Second, if Sam hoped to close this opportunity, he needed to invest time with the outside consultant who had been a valued senior manager at the hospital. The CAO continued to rely on him for information and decisions on technology because he was a trusted advisor with considerable knowledge and credibility.

The competing consulting firm succeeded in demonstrating to the outside consultant the match between the hospital’s needs and its products and services.

Sam’s surefire deal just fell apart.

As you read Sam’s story, did you recall a time when a critical oversight sunk you? Red flags waved all around Sam. Missing information. Overlooked buying influencers. No clear indication of the final decision maker.

Seeing RED

During your sales process, it’s essential to identify and deal with potential issues that can jeopardize closing the sale. Remember, every sales opportunity contains risk. Sam’s story shows us that even an experienced salesperson can make fatal mistakes in the sales process.

When salespeople fail to spot red flags in time, or spot them at all; when they fail to understand the why behind the red flags; when they don’t take them seriously, it is disastrous to the sale.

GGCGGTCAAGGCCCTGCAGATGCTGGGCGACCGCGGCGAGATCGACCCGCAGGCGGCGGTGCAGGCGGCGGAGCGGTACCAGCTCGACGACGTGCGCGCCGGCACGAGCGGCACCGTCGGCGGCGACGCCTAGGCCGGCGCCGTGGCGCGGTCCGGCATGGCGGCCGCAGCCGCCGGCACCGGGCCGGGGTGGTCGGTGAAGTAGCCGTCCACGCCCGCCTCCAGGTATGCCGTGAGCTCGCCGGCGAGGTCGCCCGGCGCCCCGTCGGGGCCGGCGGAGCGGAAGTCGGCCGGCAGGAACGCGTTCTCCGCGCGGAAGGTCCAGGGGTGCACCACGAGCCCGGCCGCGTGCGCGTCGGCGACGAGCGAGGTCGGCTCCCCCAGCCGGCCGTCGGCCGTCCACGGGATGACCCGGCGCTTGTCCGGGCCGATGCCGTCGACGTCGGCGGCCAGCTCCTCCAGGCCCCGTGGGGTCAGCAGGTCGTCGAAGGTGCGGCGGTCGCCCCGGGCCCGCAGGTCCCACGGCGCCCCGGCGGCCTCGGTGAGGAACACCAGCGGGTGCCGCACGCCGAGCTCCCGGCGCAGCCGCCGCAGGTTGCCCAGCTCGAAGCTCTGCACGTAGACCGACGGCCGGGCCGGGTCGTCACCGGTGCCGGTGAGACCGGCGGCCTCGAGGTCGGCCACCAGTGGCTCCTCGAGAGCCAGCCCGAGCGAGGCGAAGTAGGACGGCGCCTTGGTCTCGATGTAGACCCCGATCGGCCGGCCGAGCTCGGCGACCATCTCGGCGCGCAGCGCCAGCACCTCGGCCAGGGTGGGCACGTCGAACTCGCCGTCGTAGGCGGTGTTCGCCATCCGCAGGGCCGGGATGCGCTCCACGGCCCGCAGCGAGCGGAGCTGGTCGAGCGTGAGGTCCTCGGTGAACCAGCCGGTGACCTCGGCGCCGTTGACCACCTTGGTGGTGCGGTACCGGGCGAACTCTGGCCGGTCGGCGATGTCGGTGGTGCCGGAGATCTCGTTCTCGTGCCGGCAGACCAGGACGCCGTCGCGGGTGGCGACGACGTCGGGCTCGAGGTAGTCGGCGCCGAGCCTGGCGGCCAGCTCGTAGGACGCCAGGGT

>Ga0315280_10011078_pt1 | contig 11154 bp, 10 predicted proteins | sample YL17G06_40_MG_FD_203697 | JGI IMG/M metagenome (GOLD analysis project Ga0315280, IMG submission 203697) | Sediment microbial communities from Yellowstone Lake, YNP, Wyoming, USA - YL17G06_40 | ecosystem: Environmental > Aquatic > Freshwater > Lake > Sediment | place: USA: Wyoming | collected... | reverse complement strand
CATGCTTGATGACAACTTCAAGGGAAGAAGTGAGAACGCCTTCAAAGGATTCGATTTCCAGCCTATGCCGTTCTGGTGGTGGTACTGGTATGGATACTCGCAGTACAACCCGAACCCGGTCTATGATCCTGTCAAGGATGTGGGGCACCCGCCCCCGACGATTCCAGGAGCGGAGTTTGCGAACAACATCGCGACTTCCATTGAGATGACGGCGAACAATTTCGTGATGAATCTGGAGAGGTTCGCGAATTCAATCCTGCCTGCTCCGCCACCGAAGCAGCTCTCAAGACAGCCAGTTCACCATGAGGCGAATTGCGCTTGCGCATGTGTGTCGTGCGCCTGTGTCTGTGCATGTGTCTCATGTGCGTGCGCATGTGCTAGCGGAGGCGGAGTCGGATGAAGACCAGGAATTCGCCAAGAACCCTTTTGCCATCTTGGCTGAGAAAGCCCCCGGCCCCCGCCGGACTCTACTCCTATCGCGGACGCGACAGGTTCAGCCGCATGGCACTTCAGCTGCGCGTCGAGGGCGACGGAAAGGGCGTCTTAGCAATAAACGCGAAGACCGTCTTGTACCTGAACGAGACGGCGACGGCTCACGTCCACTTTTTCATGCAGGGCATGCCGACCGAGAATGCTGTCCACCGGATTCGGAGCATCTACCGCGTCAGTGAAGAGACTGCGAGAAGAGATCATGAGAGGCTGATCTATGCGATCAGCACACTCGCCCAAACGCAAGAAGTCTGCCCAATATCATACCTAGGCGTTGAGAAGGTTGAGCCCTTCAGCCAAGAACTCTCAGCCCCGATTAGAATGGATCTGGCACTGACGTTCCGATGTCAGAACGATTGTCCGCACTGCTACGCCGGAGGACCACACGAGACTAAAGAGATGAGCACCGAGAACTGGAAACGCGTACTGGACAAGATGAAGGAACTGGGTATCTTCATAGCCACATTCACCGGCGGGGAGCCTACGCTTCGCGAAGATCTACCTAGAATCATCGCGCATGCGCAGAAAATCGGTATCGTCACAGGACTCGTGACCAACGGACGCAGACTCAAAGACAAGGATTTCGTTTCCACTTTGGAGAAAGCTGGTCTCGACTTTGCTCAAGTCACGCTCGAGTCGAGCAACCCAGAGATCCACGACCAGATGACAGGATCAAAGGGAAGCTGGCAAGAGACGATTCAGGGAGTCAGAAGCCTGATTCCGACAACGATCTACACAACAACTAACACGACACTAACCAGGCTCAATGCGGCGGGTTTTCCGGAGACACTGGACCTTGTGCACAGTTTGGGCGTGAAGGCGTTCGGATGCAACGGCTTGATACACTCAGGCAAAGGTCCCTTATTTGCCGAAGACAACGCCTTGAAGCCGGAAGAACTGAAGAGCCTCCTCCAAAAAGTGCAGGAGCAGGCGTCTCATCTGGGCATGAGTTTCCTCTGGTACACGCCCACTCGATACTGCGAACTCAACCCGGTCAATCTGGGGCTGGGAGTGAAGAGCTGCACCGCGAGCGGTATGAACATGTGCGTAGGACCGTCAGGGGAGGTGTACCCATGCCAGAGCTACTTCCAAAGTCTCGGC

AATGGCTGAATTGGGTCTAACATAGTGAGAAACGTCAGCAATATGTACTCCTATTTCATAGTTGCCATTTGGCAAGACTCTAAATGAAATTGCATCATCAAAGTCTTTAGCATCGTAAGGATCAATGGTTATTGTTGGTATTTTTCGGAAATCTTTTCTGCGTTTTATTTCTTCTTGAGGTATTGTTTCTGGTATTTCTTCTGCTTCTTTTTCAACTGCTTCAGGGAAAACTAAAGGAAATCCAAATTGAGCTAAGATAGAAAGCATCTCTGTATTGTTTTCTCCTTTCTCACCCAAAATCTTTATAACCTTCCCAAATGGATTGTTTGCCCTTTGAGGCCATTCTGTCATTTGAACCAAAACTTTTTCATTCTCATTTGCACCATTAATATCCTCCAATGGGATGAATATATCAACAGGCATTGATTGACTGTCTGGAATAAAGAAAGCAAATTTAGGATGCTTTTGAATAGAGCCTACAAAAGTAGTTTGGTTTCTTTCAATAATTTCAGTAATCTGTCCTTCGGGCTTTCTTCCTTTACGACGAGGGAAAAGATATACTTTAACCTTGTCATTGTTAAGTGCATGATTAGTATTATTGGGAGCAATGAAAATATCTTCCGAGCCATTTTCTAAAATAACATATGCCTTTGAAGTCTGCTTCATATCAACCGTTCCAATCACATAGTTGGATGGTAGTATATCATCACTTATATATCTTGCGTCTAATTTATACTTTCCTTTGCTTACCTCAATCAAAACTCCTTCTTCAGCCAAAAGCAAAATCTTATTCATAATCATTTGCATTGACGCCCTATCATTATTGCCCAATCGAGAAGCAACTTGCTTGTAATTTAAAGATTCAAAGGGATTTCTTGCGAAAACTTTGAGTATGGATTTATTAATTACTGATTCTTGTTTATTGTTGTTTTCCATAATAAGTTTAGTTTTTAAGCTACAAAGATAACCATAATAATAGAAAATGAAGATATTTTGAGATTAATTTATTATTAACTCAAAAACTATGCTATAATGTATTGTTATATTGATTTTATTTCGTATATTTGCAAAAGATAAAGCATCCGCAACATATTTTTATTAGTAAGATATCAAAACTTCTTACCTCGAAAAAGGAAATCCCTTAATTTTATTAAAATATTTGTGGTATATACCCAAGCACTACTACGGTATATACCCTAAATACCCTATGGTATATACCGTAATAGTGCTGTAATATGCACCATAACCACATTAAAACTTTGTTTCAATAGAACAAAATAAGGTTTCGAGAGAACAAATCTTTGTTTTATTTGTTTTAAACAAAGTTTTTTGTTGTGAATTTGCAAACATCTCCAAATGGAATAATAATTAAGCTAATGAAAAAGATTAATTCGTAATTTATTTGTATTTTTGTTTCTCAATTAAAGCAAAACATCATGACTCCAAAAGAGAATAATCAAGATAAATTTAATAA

By learning to recognize red flags, you can overcome most obstacles in the sales process because they warn of potential risks or problems that can sabotage your sale.

Five Red Flags

Red flags symbolize possible danger. Identify them early in the sales process, which is the best time to neutralize them. Red flags highlight areas that demand attention or you lose the sale. Don’t let them negatively influence your sales opportunities.

Here are five red flags common to lost sales:

1. Lack of Communication

You cannot be assured of your position in the sale if questions remain unanswered about:

    • the impact of your solution on influencers in the buyer company;
    • their role in the buying process and their preferences;
    • the results they seek and their personal win.

In our hospital example, Sam failed to uncover the decision-making process and identify all of the buying influences. Not knowing this information can sabotage your next sale. Work to eliminate this red flag.

2. Uncertainty about Information

If you do not eliminate uncertainties surrounding your buyer company, and simply assume unchecked information is correct, you will stumble on the wrong sales tactics. Sam assumed the CEO was the final decision maker and never probed further to pinpoint the real decision maker. He could have leveraged the good rapport he built with other buying influences and easily learned what he needed to know.